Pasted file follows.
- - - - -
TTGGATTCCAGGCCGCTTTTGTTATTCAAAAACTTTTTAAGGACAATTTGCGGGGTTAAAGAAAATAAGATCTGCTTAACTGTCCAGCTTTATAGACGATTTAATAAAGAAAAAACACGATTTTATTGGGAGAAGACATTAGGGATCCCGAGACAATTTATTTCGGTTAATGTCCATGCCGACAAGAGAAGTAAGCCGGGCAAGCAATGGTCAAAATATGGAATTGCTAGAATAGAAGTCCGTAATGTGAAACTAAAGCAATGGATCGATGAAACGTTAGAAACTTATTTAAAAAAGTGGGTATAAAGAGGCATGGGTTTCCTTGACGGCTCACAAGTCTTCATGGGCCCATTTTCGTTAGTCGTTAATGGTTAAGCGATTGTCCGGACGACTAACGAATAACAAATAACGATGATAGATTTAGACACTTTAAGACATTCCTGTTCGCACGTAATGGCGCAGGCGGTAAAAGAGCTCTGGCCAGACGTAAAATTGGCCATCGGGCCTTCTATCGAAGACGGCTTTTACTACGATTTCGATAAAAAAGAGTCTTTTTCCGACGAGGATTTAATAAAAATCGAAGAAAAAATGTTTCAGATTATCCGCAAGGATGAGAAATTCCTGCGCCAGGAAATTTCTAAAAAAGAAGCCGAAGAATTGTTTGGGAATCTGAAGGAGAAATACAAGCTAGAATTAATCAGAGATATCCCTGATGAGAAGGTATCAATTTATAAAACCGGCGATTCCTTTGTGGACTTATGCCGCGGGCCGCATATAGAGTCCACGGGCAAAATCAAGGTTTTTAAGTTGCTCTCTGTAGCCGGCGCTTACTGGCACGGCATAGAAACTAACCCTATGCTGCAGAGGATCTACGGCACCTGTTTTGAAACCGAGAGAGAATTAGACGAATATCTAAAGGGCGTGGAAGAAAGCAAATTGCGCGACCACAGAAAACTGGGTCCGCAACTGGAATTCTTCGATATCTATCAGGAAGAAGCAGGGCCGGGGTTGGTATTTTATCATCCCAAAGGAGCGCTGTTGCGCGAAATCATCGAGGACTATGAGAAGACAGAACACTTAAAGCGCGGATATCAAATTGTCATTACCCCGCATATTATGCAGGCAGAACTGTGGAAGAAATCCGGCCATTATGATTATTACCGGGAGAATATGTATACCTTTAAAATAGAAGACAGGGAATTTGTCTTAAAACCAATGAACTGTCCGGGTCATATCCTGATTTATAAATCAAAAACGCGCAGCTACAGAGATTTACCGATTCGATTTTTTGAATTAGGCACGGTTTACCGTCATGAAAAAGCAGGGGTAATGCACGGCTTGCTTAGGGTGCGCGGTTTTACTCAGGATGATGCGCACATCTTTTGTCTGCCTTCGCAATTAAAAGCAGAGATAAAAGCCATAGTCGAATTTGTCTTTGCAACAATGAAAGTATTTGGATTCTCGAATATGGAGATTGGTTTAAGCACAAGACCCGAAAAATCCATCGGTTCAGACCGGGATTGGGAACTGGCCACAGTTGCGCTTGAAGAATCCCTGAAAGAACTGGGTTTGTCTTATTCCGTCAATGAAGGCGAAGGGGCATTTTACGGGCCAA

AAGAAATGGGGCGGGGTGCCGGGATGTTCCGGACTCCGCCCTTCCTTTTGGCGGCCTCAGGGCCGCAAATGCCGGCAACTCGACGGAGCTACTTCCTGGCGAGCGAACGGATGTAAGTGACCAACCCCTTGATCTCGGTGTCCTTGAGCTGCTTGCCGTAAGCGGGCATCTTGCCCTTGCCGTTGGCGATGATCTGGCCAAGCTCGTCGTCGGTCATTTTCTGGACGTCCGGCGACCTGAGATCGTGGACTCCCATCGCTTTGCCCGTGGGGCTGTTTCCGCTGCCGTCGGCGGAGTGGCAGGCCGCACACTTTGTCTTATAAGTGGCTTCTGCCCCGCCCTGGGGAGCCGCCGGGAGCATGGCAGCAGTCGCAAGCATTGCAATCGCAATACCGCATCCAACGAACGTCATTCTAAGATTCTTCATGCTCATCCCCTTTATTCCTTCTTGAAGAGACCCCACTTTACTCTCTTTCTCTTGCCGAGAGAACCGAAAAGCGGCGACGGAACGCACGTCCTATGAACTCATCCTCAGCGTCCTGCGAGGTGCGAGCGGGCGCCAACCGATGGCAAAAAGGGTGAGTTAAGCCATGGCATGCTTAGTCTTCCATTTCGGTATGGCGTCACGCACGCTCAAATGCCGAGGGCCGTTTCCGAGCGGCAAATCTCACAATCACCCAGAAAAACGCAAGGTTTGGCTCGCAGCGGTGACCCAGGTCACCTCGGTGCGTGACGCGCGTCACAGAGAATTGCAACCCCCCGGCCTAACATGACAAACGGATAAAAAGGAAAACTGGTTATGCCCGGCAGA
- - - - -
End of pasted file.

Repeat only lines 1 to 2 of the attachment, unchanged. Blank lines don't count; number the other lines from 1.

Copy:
TTGGATTCCAGGCCGCTTTTGTTATTCAAAAACTTTTTAAGGACAATTTGCGGGGTTAAAGAAAATAAGATCTGCTTAACTGTCCAGCTTTATAGACGATTTAATAAAGAAAAAACACGATTTTATTGGGAGAAGACATTAGGGATCCCGAGACAATTTATTTCGGTTAATGTCCATGCCGACAAGAGAAGTAAGCCGGGCAAGCAATGGTCAAAATATGGAATTGCTAGAATAGAAGTCCGTAATGTGAAACTAAAGCAATGGATCGATGAAACGTTAGAAACTTATTTAAAAAAGTGGGTATAAAGAGGCATGGGTTTCCTTGACGGCTCACAAGTCTTCATGGGCCCATTTTCGTTAGTCGTTAATGGTTAAGCGATTGTCCGGACGACTAACGAATAACAAATAACGATGATAGATTTAGACACTTTAAGACATTCCTGTTCGCACGTAATGGCGCAGGCGGTAAAAGAGCTCTGGCCAGACGTAAAATTGGCCATCGGGCCTTCTATCGAAGACGGCTTTTACTACGATTTCGATAAAAAAGAGTCTTTTTCCGACGAGGATTTAATAAAAATCGAAGAAAAAATGTTTCAGATTATCCGCAAGGATGAGAAATTCCTGCGCCAGGAAATTTCTAAAAAAGAAGCCGAAGAATTGTTTGGGAATCTGAAGGAGAAATACAAGCTAGAATTAATCAGAGATATCCCTGATGAGAAGGTATCAATTTATAAAACCGGCGATTCCTTTGTGGACTTATGCCGCGGGCCGCATATAGAGTCCACGGGCAAAATCAAGGTTTTTAAGTTGCTCTCTGTAGCCGGCGCTTACTGGCACGGCATAGAAACTAACCCTATGCTGCAGAGGATCTACGGCACCTGTTTTGAAACCGAGAGAGAATTAGACGAATATCTAAAGGGCGTGGAAGAAAGCAAATTGCGCGACCACAGAAAACTGGGTCCGCAACTGGAATTCTTCGATATCTATCAGGAAGAAGCAGGGCCGGGGTTGGTATTTTATCATCCCAAAGGAGCGCTGTTGCGCGAAATCATCGAGGACTATGAGAAGACAGAACACTTAAAGCGCGGATATCAAATTGTCATTACCCCGCATATTATGCAGGCAGAACTGTGGAAGAAATCCGGCCATTATGATTATTACCGGGAGAATATGTATACCTTTAAAATAGAAGACAGGGAATTTGTCTTAAAACCAATGAACTGTCCGGGTCATATCCTGATTTATAAATCAAAAACGCGCAGCTACAGAGATTTACCGATTCGATTTTTTGAATTAGGCACGGTTTACCGTCATGAAAAAGCAGGGGTAATGCACGGCTTGCTTAGGGTGCGCGGTTTTACTCAGGATGATGCGCACATCTTTTGTCTGCCTTCGCAATTAAAAGCAGAGATAAAAGCCATAGTCGAATTTGTCTTTGCAACAATGAAAGTATTTGGATTCTCGAATATGGAGATTGGTTTAAGCACAAGACCCGAAAAATCCATCGGTTCAGACCGGGATTGGGAACTGGCCACAGTTGCGCTTGAAGAATCCCTGAAAGAACTGGGTTTGTCTTATTCCGTCAATGAAGGCGAAGGGGCATTTTACGGGCCAA

AAGAAATGGGGCGGGGTGCCGGGATGTTCCGGACTCCGCCCTTCCTTTTGGCGGCCTCAGGGCCGCAAATGCCGGCAACTCGACGGAGCTACTTCCTGGCGAGCGAACGGATGTAAGTGACCAACCCCTTGATCTCGGTGTCCTTGAGCTGCTTGCCGTAAGCGGGCATCTTGCCCTTGCCGTTGGCGATGATCTGGCCAAGCTCGTCGTCGGTCATTTTCTGGACGTCCGGCGACCTGAGATCGTGGACTCCCATCGCTTTGCCCGTGGGGCTGTTTCCGCTGCCGTCGGCGGAGTGGCAGGCCGCACACTTTGTCTTATAAGTGGCTTCTGCCCCGCCCTGGGGAGCCGCCGGGAGCATGGCAGCAGTCGCAAGCATTGCAATCGCAATACCGCATCCAACGAACGTCATTCTAAGATTCTTCATGCTCATCCCCTTTATTCCTTCTTGAAGAGACCCCACTTTACTCTCTTTCTCTTGCCGAGAGAACCGAAAAGCGGCGACGGAACGCACGTCCTATGAACTCATCCTCAGCGTCCTGCGAGGTGCGAGCGGGCGCCAACCGATGGCAAAAAGGGTGAGTTAAGCCATGGCATGCTTAGTCTTCCATTTCGGTATGGCGTCACGCACGCTCAAATGCCGAGGGCCGTTTCCGAGCGGCAAATCTCACAATCACCCAGAAAAACGCAAGGTTTGGCTCGCAGCGGTGACCCAGGTCACCTCGGTGCGTGACGCGCGTCACAGAGAATTGCAACCCCCCGGCCTAACATGACAAACGGATAAAAAGGAAAACTGGTTATGCCCGGCAGA